Our cover line, “ Bob’s Place,” and the title of this issue’s cover story, “At the Center of It All,” together pretty much sum up the role that Robert Schoenberg GrS’89 has played in the counseling and support of lesbian, gay, bisexual, and transgender students at Penn and in the development of the LGBT Center on campus. Schoenberg, who retired as the Center’s director in September, has been the indispensable figure at Penn for advancing LGBT issues for the past 35 years.

Frequent contributor Dave Zeitlin C’03 spoke with Schoenberg about his own personal and professional journey and the many changes he’s been a part of at Penn, and interviewed a number of alumni who were there when the Center was getting its start and who have supported it over the years. He also talked with Erin Cross—the Center’s senior associate director, who was named to succeed Schoenberg—about its future and possible new directions for LGBT support and activities. (Also, please visit our website, thepenngazette.com, for a report from Dave on the ceremony renaming the Carriage House in Schoenberg’s honor, which took place on October 14 as the print magazine was going to press.)

Everyone Dave interviewed spoke warmly of their association with Bob, but a current freshman, one of the last students Schoenberg counseled before his retirement, may have offered the best tribute: “I like him. He’s genuine. He’s friendly. And he has a personality.”

A century ago this year, the career of another significant figure at Penn came to an end under considerably less happy circumstances. Economist and visionary thinker Simon Patten led the Wharton School in the Progressive Era, presiding over enormous growth in the number of students and faculty and putting the school on the map intellectually—before being pushed out of his position by an increasingly conservative Penn leadership, and ultimately falling into obscurity.

In “Prophet of Prosperity,” associate editor Trey Popp tells how Patten’s economic ideas were formed from his experiences growing up on his family’s farm and details his role as a champion of protectionist trade policy (in line with the views of industrialist Joseph Wharton, who termed free trade economics a “fungus”). Patten anticipated future developments as various as the consumer society, feminism, the obesity epidemic, and many aspects of the New Deal. Among other innovations, he apparently coined the term social work and instituted the first recognizable program of training in the field at Wharton.

But the reformist impulse became unwelcome at Penn as the 20th century got going. The notorious dismissal of Patten protégé Scott Nearing C1906 Gr1909 in 1915 was evidence of the changed climate and a foreshadowing of Patten’s own, less dramatic fate a couple of years later: when he reached retirement age “the trustees broke with custom and declined to extend his tenure—even as they extended that of one of his colleagues,” Trey writes.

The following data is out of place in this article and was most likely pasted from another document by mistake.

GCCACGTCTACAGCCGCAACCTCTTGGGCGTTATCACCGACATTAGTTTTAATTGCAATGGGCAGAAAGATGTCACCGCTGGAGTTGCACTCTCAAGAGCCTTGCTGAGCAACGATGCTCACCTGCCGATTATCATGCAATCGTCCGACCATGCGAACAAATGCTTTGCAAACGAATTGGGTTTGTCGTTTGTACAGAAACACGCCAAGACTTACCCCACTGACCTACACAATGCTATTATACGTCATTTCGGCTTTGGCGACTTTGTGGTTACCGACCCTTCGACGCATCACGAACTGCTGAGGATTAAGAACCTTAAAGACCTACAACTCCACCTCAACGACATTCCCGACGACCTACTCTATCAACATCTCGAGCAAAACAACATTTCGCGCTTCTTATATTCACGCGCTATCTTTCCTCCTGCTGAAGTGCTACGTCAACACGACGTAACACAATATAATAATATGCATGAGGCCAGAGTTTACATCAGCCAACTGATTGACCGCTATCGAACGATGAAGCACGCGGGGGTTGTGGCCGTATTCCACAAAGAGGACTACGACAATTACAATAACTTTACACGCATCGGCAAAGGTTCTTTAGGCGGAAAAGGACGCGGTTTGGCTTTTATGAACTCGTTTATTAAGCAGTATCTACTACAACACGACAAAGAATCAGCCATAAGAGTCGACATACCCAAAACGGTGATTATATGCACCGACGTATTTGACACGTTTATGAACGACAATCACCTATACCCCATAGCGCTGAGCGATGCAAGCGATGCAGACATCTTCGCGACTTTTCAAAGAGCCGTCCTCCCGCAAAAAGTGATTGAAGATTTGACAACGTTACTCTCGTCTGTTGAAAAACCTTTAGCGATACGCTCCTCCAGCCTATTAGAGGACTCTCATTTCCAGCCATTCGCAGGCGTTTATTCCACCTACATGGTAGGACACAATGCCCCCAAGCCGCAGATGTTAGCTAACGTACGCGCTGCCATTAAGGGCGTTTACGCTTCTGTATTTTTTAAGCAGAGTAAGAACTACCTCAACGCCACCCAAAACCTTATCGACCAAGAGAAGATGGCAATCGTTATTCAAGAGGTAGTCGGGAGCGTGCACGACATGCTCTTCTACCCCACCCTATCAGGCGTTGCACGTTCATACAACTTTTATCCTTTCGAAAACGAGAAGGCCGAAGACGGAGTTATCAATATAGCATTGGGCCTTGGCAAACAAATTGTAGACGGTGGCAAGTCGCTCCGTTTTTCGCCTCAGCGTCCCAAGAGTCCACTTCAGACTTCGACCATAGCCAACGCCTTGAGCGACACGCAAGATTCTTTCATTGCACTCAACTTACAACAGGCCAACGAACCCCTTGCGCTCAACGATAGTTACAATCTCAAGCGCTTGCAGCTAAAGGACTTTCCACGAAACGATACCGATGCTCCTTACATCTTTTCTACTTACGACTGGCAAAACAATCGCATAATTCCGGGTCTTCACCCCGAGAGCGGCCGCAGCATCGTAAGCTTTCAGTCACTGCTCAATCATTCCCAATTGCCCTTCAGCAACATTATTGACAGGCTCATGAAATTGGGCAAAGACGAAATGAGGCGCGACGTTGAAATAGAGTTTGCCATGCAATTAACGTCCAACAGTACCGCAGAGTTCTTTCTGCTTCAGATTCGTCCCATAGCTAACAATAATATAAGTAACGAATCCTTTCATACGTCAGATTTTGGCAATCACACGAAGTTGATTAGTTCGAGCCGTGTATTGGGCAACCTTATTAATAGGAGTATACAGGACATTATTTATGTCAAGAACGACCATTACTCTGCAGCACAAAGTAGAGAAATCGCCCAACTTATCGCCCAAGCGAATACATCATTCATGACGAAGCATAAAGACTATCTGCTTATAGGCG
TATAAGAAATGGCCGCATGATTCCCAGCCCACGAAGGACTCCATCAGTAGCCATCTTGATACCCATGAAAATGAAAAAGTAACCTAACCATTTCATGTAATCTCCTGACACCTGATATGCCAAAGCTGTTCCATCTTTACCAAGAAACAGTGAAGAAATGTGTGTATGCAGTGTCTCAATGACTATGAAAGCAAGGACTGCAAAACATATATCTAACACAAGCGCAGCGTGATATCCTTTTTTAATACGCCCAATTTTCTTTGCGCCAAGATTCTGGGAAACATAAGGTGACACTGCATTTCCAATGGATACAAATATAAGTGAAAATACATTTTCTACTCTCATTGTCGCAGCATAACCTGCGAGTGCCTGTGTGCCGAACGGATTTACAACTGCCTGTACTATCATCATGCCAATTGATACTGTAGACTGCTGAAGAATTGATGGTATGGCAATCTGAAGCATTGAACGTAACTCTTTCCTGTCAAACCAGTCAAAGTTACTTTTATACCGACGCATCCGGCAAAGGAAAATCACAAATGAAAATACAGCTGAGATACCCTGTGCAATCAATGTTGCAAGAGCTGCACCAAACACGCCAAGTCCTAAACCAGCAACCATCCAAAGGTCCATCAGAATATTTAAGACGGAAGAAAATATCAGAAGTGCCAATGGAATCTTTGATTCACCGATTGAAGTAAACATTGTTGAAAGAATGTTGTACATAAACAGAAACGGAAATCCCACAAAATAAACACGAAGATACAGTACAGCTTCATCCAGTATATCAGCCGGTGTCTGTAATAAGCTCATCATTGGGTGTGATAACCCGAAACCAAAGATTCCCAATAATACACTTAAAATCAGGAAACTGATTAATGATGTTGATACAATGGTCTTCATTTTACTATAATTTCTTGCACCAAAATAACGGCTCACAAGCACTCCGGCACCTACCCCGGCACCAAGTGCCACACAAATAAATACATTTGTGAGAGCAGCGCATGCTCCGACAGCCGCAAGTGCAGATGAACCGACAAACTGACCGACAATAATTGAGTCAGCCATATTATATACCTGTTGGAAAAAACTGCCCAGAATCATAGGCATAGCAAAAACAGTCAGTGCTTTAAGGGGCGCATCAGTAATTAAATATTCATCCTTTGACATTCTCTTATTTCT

But Patten was a beloved teacher, and his influence lived on in the students he inspired—called “Patten’s men,” even though one of them was Frances Perkins, FDR’s secretary of labor and the first woman to serve in a Cabinet post. And today, as economic orthodoxies are being broadly questioned, his ideas about trade are being taken up again—in our own country and most especially in China.

Another anniversary: 75 years ago this month—specifically, on Thanksgiving Day, November 26, 1942—a film called Casablanca had its world premiere in New York. It would go into nationwide release in 1943, win the Academy Award for Best Picture in 1944, and ultimately become “Hollywood’s Most Beloved Movie,” as the subtitle of film scholar Noah Isenberg C’89’s recent book, We’ll Always Have Casablanca, puts it.

Isenberg, a professor of culture and media at the New School, is profiled in “Everybody Comes to Casablanca.” His book offers a comprehensive, entertaining overview of the film’s casting, writing, and production; its reception around the world; and the ways it has maintained its hold on audiences ever since. But it is especially eye-opening in its portrayal of the many émigré actors whose roles as refugees languishing in Casablanca reflected their precarious existence in Hollywood.

Finally, a few months ago I happened to see an article about a “new trend” of college dormitories designed to draw students to common spaces that would help them make friends. Shockingly, it didn’t mention Hill House, which had been doing that for decades before being closed for renovation in May 2016. We wrote about the goals of the $80 million project when it was announced [“Gazetteer,” Mar|Apr 2016]. The building reopened this fall, and Greg Benson’s photos in “Hill Rises” show just how successful the effort was.

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